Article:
22 Jul How Can Juicing Contribute to Your Five-A-Day?
I’m on day 22 of the *STRONG FOR SUMMER 30 DAY CHALLENGE* and day 10 of the 13 Days of juicing that is sandwiched in the middle of it (excuse the pun). I’m looking forward to the end of it, because with the best will in the world soups, smoothies and juices can become boring after a while!
The big question is: while I am on my Challenge, how can I be sure that I am getting my recommended Five-A-Day?
They’re busting with health-boosting nutrients and their sheer variety of shape, smell, colour, taste, texture, ways of preparing, cooking and eating means that getting your five-a-day should never be easier. But which fruit or vegetable is good for what? How much actually is one of your one-a-day? And what is a salubrious, fun and tasty way of getting all that goodness into your system?
The health benefits of consuming a diet packed with fruit and vegetables are undisputed, with increasing evidence that it lowers blood pressure and reduces the risk of strokes, heart disease, as well as digestive problems.
The key however is variety: eating the same fruit and vegetables day-in, day-out means you are missing out on the vitamins and minerals they don’t contain. To ensure a more all-rounded intake of nutrients, make your choices colourful, with a mix of dark and bright fruit or veg and for each portion eat something different. For example try arti- chokes for fibre, black-eyed peas for folate, tomato for potassium, and pumpkin and oranges for vitamins A and C.
To reap the maximum nutrient rewards, fruit and vegetables should be eaten fresh, however frozen, dried and canned forms also count towards your five-a-day. They should also make up around a third of what you eat daily.
How big is one of your one- a-day exactly? One portion is 80g which equates to:
- An apple, orange, pear or banana
- A slice of melon
- A handful of grapes, cherries or berries
- One heaped teaspoon of dried fruit
- A dessert bowl of salad
- Three heaped tablespoons of vegetables
However, in a recent survey, only 32.5% of adults eat fruit two or more times a day and 26.3% consume three or more portions of vegetables. So how can we integrate fruit and vegetables more into our eating habits? A few suggestions could be to eat a handful of raw, chopped fruit as a snack; have a side salad with your meals; serve up a side of steamed veg with a main meal; or drink a glass of 100% fresh fruit or vegetable juice.
How Can Juicing Contribute to Your Five-A-Day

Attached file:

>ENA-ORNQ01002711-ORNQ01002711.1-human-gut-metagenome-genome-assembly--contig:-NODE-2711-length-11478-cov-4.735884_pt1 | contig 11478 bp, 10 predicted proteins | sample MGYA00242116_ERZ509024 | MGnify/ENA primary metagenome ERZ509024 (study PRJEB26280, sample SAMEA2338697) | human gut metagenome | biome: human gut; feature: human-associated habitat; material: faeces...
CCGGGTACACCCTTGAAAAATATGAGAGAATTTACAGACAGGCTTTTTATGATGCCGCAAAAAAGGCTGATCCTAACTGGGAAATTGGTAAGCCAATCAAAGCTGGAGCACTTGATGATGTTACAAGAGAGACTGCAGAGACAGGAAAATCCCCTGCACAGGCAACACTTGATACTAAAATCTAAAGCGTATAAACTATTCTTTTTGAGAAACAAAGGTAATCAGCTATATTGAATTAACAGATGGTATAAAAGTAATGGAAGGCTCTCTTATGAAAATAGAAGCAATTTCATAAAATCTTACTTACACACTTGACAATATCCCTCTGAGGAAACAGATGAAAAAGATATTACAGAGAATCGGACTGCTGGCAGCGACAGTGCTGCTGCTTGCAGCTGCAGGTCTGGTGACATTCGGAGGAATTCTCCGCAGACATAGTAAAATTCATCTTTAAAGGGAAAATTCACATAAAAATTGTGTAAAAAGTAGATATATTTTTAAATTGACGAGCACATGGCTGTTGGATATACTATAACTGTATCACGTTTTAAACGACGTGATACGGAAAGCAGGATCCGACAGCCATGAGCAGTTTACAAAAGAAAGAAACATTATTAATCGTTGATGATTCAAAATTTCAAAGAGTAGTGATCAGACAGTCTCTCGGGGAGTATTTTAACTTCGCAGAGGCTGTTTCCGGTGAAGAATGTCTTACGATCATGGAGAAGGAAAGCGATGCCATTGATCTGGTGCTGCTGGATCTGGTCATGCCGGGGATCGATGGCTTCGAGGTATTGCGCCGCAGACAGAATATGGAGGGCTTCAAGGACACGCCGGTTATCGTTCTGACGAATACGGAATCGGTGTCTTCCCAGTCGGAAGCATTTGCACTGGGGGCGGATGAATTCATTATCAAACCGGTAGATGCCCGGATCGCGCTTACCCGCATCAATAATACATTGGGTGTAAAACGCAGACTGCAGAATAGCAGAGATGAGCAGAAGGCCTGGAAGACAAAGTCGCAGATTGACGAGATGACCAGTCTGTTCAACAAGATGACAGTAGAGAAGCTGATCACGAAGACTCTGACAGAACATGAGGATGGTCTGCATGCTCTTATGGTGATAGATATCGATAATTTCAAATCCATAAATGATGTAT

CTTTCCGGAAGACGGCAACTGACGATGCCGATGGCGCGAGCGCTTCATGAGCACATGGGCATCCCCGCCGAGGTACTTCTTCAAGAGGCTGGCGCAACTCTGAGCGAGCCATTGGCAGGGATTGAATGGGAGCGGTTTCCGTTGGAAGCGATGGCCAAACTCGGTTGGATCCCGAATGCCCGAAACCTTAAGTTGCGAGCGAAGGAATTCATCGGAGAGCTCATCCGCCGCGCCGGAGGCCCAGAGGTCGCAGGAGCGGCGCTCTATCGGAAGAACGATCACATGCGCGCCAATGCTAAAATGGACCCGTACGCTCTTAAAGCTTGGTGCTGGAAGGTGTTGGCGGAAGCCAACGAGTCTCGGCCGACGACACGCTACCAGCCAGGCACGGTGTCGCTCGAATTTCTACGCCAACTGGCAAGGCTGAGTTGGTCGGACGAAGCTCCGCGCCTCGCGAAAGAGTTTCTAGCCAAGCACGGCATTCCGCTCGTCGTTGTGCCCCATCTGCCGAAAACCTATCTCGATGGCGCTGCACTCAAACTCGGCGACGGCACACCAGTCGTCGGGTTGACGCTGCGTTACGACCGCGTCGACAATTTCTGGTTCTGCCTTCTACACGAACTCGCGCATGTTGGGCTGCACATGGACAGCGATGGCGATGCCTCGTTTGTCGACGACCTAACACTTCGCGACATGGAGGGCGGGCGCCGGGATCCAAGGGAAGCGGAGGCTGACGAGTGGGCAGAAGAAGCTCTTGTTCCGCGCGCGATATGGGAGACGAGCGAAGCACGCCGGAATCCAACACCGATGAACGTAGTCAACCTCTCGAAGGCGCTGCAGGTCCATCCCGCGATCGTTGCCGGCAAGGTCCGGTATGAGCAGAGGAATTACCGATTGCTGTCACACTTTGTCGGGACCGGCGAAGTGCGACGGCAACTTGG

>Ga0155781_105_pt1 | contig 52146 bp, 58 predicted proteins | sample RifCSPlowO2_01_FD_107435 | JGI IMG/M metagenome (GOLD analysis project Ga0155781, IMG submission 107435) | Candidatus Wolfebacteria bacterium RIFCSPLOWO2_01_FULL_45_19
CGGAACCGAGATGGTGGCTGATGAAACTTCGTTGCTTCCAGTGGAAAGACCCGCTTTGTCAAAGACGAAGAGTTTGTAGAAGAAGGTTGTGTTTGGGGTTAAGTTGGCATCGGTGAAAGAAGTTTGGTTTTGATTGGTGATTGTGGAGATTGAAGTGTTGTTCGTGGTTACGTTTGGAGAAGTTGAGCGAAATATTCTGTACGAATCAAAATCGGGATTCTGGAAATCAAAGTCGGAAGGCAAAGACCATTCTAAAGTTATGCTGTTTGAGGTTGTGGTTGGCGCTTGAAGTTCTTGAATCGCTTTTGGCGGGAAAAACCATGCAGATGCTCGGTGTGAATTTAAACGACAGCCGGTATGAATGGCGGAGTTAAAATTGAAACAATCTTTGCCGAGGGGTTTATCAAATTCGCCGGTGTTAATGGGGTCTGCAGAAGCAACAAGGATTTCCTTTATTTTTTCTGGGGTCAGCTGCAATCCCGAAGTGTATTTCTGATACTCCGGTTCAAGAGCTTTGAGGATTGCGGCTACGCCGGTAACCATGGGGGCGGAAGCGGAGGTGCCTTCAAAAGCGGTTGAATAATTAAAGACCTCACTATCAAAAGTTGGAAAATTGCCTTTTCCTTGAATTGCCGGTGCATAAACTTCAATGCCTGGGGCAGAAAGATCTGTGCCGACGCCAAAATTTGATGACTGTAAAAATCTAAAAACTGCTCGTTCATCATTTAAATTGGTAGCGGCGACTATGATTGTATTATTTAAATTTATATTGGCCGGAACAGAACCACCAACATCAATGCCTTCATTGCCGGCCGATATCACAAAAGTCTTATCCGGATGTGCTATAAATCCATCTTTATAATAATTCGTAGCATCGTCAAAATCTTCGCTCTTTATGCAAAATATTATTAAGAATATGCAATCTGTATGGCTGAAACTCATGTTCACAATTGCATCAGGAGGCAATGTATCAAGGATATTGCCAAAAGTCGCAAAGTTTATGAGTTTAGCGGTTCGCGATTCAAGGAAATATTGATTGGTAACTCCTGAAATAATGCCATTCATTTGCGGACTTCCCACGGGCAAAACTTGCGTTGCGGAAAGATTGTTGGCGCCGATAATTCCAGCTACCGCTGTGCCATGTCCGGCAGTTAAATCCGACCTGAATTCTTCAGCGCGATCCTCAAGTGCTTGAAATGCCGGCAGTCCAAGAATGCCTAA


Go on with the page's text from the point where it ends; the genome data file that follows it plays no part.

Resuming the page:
Juicing involves extracting the juice from fruit and veg, and while it is not necessarily any healthier than eating whole foods, it is an interesting, fun and cheap way of getting your five-a-day, allowing you to concoct and get creative with an infinite number of recipes. However be warned, one 150ml glass constitutes one portion no matter how much you guzzle.
Juicing is interesting, fun, cheap, kid-friendly, and allows you to concoct and get creative with an infinite number of juicing recipes.
In fact fresh juices provide a highly effective fast track and – importantly – easy delivery mechanism – for the body to absorb and process key vitamins, minerals and plant chemicals (phyto- nutrients) that are so beneficial to our health.
Another benefit of juicing is that it relieves the digestive system from working hard to break down fibre. In juicing, the pulp from the fruit and veg which contains fibre is removed. This means your body can get more of the goodness from juices faster.
However fibre in fruit and vegetables does aid digestion and it is an essential part of our diet. Juicing shouldn’t replace eating whole fruit and veggies, since you still need the fibre in your diet.
5 Juicing top-tips:
• Wash and peel (especially non-organic) fruit and veg before juicing.
• Drink fresh juice straight away, or store in an airtight container in the fridge (and consume within 24 hours), to prevent harmful bacteria from forming.
• Blend bananas and avocados before juicing them. They are low in water content so are hard to juice and may clog up your juicer.
• Compost leftover pulp or add it to smoothies, stews or salad dressing.
• First thing in the morning is the ideal time to drink juice. You’ll get more out of the nutrients on an empty stomach.
Fruit & Veg Goodness
Fibre-rich diets have a number of beneficial effects including decreased risk of coronary artery disease, keeping the gut healthy and preventing constipation.
navy beans, kidney beans, black beans, pinto beans, lima beans, white beans, soybeans, split peas, chick peas, black eyed peas, lentils, artichokes.
Folate is needed for red blood cells and healthful diets with adequate folate may reduce a woman’s risk of having a child with a brain or spinal cord defect.
black eyed peas, cooked spinach, great northern beans, asparagus.
Diets rich in potassium may help to maintain a healthy blood pressure.
sweet potatoes, tomato paste, tomato puree, beet greens, white potatoes, white beans, lima beans, cooked greens, carrot juice, prune juice.
Vitamin A keeps eyes and skin healthy and helps to protect against infections.
sweet potatoes, pumpkin, carrots, spinach, turnip greens, mustard greens, kale, collard greens, winter squash, cantaloupe, red peppers, Chinese cabbage.
Vitamin C helps heal cuts and wounds and keeps teeth and gums healthy. It also aids to absorb iron.
red and green peppers, kiwi, strawberries, sweet potatoes, kale, cantaloupe, broccoli, pineapple, Brussels sprouts, oranges, mangoes, tomato juice, cauliflower.
You will complete 2 x 12 DAYS CLEANSES back to back with the 12 DAYS phases extended to 6 days each (instead of 3).
Please note that we do not supply you with your meals / food for this programme. We supply you with the supplements and the technology to support you.
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Check out our webstore here for details about our **STRONG FOR SUMMER 30 DAY CHALLENGE**